Pro-Piercer Interview – Mike French
Major apologies are in order for the lack of blog updates, but I have a good excuse…I swear! I’ve been focusing all my efforts on opening a brand-spankin’ new, high end piercing and tattoo studio!! Born This Way Body Arts is now open and we’ve got the area’s best piercers, best tattooers and the largest selection of quality body jewelry!
Enough about the studio…on with the interview! This interview features APP member Mike French of Omega Red Piercing and Tattoo. Mike has been a good friend of mine for a few years, and I’ve always admired his dedication to excellence in our industry.
Knoxville Piercing: Let’s start with the basics – how did you get your start in the body art industry?
Mike French: I first go into piercing because I looked at it as a facet into tattooing, and after learning more about body piercing I grew to love it more and more, and ended up with my focus 100% on piercing. I “learned“ at a local studio in Cedar Falls Iowa. At the time I was a junior in high school and working 2 jobs. Shortly into my apprenticeship the owner of the studio went to prison and I was pretty much thrown into the position of head piercer/manger. I worked and managed that studio for a bit until it just got too taxing for a high school senior. Shortly after I graduated high school I closed that shop and opened a studio of my own out of necessity, due to all the other shop in my area being low quality. My studio was a one man shop when I first opened and over the years it has grown exponentially. I have had the opportunity to travel a ton and learn from some great people.
MF: At this point in time I own 2 studios, hopefully a 3rd coming soon. I first opened as an accident almost. I opened in the first place because I didn’t want to work for any of the low quality shops in my area. When I first opened in October of 2000, I never thought it would go this far or become what it has become.
KP: What challenges did you overcome to get where you are at today?
MF: To be completely honest as I look back I didn’t really overcome any major obstacles. My family was always really supportive and helpful. And also I think since I was kind of secluded from the industry a bit, I feel I didn’t get bogged down with politics and industry drama. I have been pretty lucky to come from a family with business and d.i.y. skills so I had a great support system in that avenue.
MF: My jewelry company, Omega Red Handmade (available at Born This Way Body Arts), focuses on custom handmade brass, copper, bronze, and stone. I try and focus on ethnic inspired jewelry that is relevant to the industry today. I’m not trying to be a big company or sell people stuff they don’t want, my jewelry is not for the everyday client, it’s for a specific market. I make jewelry for the love of it and for the people that love it. When it stops being fun, thats when I’ll stop making stuff. I got started making jewelry with the help from my friend Mathew Vige from Equipped for Eternity. He is also a tattooer and worked in my College Square Mall location for a while and during that time he taught me the basics and I just ran with it.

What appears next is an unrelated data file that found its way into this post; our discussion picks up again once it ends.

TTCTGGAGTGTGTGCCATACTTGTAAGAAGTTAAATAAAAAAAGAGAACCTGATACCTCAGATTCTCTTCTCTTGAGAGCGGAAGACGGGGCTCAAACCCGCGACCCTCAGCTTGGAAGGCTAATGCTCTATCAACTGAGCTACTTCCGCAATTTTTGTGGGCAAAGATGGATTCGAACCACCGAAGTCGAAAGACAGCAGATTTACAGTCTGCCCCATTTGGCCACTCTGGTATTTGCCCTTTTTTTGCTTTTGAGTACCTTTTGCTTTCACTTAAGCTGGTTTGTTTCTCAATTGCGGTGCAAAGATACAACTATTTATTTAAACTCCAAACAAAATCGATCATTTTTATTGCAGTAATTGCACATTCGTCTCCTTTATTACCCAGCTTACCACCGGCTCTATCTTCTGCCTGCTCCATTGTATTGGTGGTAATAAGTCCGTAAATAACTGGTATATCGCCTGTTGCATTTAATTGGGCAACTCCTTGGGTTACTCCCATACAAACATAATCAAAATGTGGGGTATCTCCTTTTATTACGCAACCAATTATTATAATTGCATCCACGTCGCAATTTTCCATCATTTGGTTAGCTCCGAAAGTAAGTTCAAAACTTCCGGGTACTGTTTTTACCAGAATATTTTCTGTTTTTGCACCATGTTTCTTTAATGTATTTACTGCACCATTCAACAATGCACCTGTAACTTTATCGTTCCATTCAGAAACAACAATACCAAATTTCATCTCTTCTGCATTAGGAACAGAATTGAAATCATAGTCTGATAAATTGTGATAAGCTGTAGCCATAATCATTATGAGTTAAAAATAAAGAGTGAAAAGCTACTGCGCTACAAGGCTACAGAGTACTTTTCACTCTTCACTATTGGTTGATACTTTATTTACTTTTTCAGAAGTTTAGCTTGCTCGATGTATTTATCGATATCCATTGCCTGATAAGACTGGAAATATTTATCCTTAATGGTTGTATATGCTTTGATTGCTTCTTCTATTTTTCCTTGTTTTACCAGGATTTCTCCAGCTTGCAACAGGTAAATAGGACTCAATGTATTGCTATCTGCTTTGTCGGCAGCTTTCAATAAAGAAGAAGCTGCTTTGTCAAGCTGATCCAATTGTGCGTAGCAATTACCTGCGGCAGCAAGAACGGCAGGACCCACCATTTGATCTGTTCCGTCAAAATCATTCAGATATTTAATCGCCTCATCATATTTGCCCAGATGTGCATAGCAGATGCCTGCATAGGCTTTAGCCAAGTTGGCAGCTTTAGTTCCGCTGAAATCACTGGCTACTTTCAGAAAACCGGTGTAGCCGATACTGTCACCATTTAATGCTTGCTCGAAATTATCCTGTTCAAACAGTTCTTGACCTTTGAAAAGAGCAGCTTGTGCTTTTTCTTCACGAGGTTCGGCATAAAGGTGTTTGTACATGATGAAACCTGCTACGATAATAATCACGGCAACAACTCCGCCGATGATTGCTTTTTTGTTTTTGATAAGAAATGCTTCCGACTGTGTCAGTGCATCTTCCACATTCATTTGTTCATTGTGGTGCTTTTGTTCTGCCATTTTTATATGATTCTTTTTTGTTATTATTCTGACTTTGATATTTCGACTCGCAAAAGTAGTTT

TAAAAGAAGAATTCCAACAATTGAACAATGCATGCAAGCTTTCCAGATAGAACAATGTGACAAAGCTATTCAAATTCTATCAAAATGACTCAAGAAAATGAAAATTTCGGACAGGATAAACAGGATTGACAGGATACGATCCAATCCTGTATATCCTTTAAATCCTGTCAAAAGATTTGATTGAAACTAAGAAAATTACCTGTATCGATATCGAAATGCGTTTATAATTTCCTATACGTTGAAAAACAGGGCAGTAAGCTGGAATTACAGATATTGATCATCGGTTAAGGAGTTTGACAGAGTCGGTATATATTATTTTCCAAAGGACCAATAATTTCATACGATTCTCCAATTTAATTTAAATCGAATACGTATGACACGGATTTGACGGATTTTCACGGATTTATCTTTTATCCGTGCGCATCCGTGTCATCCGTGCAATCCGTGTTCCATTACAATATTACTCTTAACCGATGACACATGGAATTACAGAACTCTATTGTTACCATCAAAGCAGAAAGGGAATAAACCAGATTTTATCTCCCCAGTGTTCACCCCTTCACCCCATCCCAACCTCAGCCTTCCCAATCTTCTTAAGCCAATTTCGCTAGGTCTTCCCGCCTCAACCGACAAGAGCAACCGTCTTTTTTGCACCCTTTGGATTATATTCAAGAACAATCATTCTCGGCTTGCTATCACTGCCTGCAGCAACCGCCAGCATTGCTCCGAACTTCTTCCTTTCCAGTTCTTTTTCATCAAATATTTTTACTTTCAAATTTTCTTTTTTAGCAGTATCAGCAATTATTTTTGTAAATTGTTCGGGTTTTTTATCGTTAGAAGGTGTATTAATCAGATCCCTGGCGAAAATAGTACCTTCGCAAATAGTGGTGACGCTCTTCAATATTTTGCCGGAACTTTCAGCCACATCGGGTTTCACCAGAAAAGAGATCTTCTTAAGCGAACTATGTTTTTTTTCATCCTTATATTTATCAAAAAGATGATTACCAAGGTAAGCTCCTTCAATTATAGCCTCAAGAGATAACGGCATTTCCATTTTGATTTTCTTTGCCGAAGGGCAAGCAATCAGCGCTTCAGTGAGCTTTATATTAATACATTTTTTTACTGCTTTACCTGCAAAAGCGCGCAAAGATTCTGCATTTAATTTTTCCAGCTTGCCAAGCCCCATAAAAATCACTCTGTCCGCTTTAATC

MF: I have had the opportunity to travel a lot, domestically and internationally. I look at travel as the opportunity to gather as much information as possible. Any time I travel, I try and soak up as much information as possible. I don’t only focus on learning more about piercing, but also about studio marketing, history and any other topic I can get a hold of. I feel there is no reason to travel if your not going to absorb as much of every aspect of that destination.
KP: You are currently a member of the APP and are teaching for the first time this year. What is your class about and why should others attend?
MF: My class is called marketing outside the box; it will focus on the need for tangible marketing techniques for piercing studios. I think people should attend the class because they will be opened up to new and exciting marketing ideas they have not heard of before, and I’ll be giving out information and contacts I have accumulated over nearly 10 years in the industry.
KP: What do you feel is the biggest problem in the piercing industry today?
MF: Oh, the biggest problem with the industry… I don’t know if I can pick only one. But I would say attitude. I feel it’s a major issue when dealing with others in the industry. I also feel a lot of new kids coming in to the industry are more worried about trying to run before they can walk, in that they need to learn the basics and master them before trying
to do cuttings and such. I just think that people in the industry need to be happy they are getting paid to do something they love, and not have a chip on their shoulder. In my opinion being humble will get you a lot further then being too cool for school, and the individuals I look up to are some of the most humble people in the industry.
MF: I look for commitment and perseverance. We put our apprentices thru hell but if they want to be in the industry and work in my studios they need to make it through it. I am a big advocate of “break them down to build them up”, we try and break them down to their core and really see what they are made of. I don’t want to waste my time and theirs if they cant hack it. I’m very old school with my dealings with an apprentice; they do dishes, wash cars and anything else we can think of. I feel piercers and tattooers are too fast to give out apprenticeships to friends and girlfriends, people need to be more secretive with this information and not give it out like candy to anyone that asks.
Personally I feel I have worked very hard for a long time to get where I am today and why should I just give that info away for nothing. We charge our apprentices and treat them like crap, and the 2 that I have had finish, are great piercers and people now.